FOXBORO, Mass. — The New England Patriots knew their game plan going into Sunday’s AFC Championship Game: If they wanted to stop the Pittsburgh Steelers’ offense, they’d have to limit Le’Veon Bell.
That mission certainly was accomplished, albeit in unforeseen fashion.
Bell injured his groin on Pittsburgh’s second play from scrimmage. He returned later in the game but wasn’t effective, finishing with just 20 rushing yards on six carries in the Steelers’ 36-17 loss to New England.
Bell played sparingly in the second half, as backup DeAngelo Williams took over for him in the backfield. After the game, the Pro Bowl running back admitted to knowing he couldn’t compete with the injury.
“Obviously, I got banged up, but I still tried to give it a go,” Bell told reporters. “I still tried to play. It got progressively worse. There was a run I had, I think it was a draw play, and ended up getting 2 or 3 yards, but I couldn’t be myself. I had no burst anymore. I felt like I was holding the team back. Obviously DeAngelo (Williams) came in and did a good job, but I couldn’t do it anymore.”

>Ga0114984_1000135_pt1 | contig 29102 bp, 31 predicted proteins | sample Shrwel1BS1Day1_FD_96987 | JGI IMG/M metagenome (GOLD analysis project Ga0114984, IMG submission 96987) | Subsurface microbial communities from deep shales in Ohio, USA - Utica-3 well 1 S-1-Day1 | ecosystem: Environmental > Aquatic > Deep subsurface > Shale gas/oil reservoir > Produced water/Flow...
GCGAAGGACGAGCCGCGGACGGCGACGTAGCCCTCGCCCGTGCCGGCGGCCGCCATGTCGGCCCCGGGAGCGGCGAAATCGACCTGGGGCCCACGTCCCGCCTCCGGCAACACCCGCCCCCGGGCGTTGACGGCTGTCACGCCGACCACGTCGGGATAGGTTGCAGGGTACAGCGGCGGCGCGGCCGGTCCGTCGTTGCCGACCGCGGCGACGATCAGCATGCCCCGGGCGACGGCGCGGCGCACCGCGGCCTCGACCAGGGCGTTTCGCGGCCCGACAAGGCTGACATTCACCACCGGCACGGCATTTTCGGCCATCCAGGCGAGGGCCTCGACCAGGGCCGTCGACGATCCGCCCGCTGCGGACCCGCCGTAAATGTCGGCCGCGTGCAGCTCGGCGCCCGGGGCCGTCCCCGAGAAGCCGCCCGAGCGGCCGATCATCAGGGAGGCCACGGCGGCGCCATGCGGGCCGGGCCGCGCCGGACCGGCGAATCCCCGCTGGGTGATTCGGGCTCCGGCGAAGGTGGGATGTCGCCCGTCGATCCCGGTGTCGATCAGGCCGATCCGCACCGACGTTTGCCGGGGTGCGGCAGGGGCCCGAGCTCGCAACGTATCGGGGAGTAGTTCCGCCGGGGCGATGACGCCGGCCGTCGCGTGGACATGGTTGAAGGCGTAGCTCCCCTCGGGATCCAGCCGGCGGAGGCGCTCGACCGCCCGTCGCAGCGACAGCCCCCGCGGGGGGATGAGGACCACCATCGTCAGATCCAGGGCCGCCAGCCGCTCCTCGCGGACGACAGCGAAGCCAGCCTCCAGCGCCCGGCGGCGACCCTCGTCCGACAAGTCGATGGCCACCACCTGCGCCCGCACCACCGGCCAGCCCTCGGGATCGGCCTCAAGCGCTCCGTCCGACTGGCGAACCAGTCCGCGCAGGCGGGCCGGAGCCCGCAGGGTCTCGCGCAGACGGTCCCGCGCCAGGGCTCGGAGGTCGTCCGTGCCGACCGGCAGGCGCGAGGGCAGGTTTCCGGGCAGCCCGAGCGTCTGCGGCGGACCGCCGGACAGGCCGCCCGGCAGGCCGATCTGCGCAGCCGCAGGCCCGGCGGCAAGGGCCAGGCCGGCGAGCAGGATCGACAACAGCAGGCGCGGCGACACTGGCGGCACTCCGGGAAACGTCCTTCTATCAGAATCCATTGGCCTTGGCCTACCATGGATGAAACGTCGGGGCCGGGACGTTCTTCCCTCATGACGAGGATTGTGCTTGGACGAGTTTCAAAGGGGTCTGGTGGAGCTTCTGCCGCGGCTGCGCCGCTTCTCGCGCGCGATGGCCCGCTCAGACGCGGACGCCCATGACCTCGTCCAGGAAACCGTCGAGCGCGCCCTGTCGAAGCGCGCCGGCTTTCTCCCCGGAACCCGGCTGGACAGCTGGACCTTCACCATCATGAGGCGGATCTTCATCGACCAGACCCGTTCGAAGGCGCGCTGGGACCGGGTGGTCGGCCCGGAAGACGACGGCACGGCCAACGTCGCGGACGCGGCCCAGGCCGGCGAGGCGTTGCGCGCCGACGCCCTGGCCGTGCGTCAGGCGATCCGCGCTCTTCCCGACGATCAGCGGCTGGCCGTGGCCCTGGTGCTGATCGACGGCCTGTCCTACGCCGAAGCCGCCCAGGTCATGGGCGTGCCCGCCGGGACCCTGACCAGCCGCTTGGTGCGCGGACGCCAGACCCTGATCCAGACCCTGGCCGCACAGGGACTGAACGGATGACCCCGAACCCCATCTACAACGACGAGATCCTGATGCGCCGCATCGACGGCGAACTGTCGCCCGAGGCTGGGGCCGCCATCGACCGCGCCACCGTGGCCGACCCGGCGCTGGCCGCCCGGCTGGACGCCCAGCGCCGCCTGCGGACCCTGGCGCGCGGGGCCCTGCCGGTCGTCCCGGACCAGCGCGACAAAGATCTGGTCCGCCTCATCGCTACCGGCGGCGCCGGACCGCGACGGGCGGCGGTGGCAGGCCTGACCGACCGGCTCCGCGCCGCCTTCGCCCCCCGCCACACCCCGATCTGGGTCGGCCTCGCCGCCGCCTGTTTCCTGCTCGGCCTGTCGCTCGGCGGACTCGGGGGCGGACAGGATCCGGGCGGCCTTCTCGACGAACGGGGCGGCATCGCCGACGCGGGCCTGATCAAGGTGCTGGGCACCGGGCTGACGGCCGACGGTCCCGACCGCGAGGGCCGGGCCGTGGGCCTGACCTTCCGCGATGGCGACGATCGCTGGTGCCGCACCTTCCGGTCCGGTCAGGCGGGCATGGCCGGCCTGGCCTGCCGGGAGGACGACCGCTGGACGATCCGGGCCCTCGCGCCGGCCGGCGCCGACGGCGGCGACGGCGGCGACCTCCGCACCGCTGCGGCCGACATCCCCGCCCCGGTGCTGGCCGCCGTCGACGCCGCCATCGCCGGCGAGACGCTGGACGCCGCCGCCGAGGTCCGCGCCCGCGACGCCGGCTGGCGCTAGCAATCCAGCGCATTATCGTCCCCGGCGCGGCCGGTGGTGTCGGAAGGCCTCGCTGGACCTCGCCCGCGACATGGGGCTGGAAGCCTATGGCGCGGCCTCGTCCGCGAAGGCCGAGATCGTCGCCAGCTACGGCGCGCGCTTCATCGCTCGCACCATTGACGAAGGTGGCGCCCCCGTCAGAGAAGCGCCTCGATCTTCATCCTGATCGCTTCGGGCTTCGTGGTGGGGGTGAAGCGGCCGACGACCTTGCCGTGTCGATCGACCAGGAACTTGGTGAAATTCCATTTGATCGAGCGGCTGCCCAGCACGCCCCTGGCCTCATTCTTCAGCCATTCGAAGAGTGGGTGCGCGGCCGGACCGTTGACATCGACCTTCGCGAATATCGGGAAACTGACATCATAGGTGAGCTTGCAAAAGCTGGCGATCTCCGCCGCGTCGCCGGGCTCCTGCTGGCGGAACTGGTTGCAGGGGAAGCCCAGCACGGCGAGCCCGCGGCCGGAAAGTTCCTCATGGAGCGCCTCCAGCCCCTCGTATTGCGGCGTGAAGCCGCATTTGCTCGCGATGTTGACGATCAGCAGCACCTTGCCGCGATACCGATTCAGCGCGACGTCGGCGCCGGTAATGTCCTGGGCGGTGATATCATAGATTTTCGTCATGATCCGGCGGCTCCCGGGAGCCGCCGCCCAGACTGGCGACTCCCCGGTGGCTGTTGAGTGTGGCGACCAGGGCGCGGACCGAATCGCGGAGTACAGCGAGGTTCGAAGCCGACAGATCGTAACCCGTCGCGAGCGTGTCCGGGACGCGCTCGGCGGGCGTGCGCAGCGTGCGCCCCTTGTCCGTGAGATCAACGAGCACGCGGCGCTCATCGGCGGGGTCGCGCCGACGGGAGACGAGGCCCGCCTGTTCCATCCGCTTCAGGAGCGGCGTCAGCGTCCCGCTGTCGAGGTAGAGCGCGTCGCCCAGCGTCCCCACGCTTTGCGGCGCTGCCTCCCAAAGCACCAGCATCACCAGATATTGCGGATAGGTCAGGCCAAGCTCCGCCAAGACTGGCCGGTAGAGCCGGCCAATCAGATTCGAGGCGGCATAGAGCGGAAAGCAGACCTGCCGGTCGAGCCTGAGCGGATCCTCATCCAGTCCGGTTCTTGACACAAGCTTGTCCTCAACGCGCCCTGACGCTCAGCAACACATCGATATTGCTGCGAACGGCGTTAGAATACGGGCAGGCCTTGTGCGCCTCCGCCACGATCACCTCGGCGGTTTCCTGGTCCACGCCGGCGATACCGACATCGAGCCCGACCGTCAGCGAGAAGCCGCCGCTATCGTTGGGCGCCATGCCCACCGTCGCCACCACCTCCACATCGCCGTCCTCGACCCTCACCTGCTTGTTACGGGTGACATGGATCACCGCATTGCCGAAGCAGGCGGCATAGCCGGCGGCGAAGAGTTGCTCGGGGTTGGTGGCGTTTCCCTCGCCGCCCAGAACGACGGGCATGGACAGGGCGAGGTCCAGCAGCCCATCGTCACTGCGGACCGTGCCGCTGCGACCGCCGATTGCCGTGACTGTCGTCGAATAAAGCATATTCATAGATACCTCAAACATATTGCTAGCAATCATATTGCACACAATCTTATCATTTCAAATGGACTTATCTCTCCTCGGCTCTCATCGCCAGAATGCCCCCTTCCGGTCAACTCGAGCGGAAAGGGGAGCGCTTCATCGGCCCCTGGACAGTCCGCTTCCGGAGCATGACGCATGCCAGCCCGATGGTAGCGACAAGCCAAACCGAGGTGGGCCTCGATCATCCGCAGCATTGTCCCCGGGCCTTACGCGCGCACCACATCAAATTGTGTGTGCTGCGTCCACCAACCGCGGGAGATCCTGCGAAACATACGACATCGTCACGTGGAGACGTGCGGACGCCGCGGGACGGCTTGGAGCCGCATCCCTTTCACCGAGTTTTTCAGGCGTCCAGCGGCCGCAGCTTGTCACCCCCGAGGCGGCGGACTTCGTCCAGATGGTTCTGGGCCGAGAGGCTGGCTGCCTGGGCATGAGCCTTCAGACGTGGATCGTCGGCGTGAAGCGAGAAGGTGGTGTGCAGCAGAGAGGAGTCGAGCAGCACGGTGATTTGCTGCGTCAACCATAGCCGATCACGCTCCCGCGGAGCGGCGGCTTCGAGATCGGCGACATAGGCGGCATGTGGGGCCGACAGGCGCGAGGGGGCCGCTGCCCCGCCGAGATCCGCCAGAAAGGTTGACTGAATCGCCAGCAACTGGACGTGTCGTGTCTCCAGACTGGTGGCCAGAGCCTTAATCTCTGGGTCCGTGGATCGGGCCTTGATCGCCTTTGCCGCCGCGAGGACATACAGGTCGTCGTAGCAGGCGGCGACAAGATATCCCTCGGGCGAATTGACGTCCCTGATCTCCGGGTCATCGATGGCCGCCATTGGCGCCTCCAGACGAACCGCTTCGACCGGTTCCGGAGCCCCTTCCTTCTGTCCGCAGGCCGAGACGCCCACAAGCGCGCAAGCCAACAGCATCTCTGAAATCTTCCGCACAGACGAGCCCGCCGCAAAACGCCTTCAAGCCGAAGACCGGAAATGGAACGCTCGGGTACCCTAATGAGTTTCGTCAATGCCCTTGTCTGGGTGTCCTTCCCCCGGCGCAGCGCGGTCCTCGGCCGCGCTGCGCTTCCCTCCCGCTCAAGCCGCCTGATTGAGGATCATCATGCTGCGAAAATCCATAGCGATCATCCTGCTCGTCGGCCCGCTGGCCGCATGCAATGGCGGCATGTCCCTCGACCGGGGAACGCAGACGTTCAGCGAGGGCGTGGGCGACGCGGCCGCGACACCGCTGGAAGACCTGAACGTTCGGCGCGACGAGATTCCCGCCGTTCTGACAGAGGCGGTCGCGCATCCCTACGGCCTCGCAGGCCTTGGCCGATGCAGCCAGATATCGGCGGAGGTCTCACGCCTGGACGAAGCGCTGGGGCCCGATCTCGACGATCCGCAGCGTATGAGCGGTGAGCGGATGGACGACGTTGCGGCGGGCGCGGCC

Williams tallied just 34 rushing yards on 14 carries, as the Patriots held the Steelers’ usually potent rushing attack to 54 yards on 20 attempts. Bell, meanwhile, insisted his physical limitation was too much to overcome.
“I knew,” Bell added. “I couldn’t be myself. I had no burst. I had a gap, there was a nice seam, I just felt I couldn’t get there. I had to come out of the game.”
The 24-year-old’s early injury forced the Steelers to completely alter their game plan to a more pass-heavy approach, and they never quite recovered. New England defensive end Trey Flowers pointed out the luxury of not having to deal with such a patient back such as Bell, who led the AFC with 105.7 rushing yards per game this season.
“It can make you more aggressive getting off the block and things like that,” Flowers said. “We dealt with a downhill runner (in Williams), a guy that’s going to see the hole and hit the hole and not really wait for you to make a decision.
“You’re just allowed to play a little more aggressive and more physical through the gap. We just had to do the switch up during the game.”
Thumbnail photo via Geoff Burke/USA TODAY Sports Images